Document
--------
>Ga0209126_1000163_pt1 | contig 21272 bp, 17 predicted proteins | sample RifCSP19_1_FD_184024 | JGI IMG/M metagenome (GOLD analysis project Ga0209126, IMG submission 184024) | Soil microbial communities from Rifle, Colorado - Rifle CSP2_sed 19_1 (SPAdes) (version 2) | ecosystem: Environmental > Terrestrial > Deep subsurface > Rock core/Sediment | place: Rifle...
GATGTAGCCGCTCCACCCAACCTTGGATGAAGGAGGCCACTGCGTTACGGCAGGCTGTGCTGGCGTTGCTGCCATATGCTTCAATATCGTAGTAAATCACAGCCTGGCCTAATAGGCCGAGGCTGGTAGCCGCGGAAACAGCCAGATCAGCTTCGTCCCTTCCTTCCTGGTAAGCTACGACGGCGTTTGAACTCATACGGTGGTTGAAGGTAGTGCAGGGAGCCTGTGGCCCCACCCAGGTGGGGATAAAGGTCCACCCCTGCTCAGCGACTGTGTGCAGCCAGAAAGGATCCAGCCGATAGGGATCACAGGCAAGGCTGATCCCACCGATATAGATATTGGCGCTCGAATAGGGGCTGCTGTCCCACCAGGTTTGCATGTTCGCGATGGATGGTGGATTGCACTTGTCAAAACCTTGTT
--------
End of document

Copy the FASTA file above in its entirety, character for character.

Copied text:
>Ga0209126_1000163_pt1 | contig 21272 bp, 17 predicted proteins | sample RifCSP19_1_FD_184024 | JGI IMG/M metagenome (GOLD analysis project Ga0209126, IMG submission 184024) | Soil microbial communities from Rifle, Colorado - Rifle CSP2_sed 19_1 (SPAdes) (version 2) | ecosystem: Environmental > Terrestrial > Deep subsurface > Rock core/Sediment | place: Rifle...
GATGTAGCCGCTCCACCCAACCTTGGATGAAGGAGGCCACTGCGTTACGGCAGGCTGTGCTGGCGTTGCTGCCATATGCTTCAATATCGTAGTAAATCACAGCCTGGCCTAATAGGCCGAGGCTGGTAGCCGCGGAAACAGCCAGATCAGCTTCGTCCCTTCCTTCCTGGTAAGCTACGACGGCGTTTGAACTCATACGGTGGTTGAAGGTAGTGCAGGGAGCCTGTGGCCCCACCCAGGTGGGGATAAAGGTCCACCCCTGCTCAGCGACTGTGTGCAGCCAGAAAGGATCCAGCCGATAGGGATCACAGGCAAGGCTGATCCCACCGATATAGATATTGGCGCTCGAATAGGGGCTGCTGTCCCACCAGGTTTGCATGTTCGCGATGGATGGTGGATTGCACTTGTCAAAACCTTGTT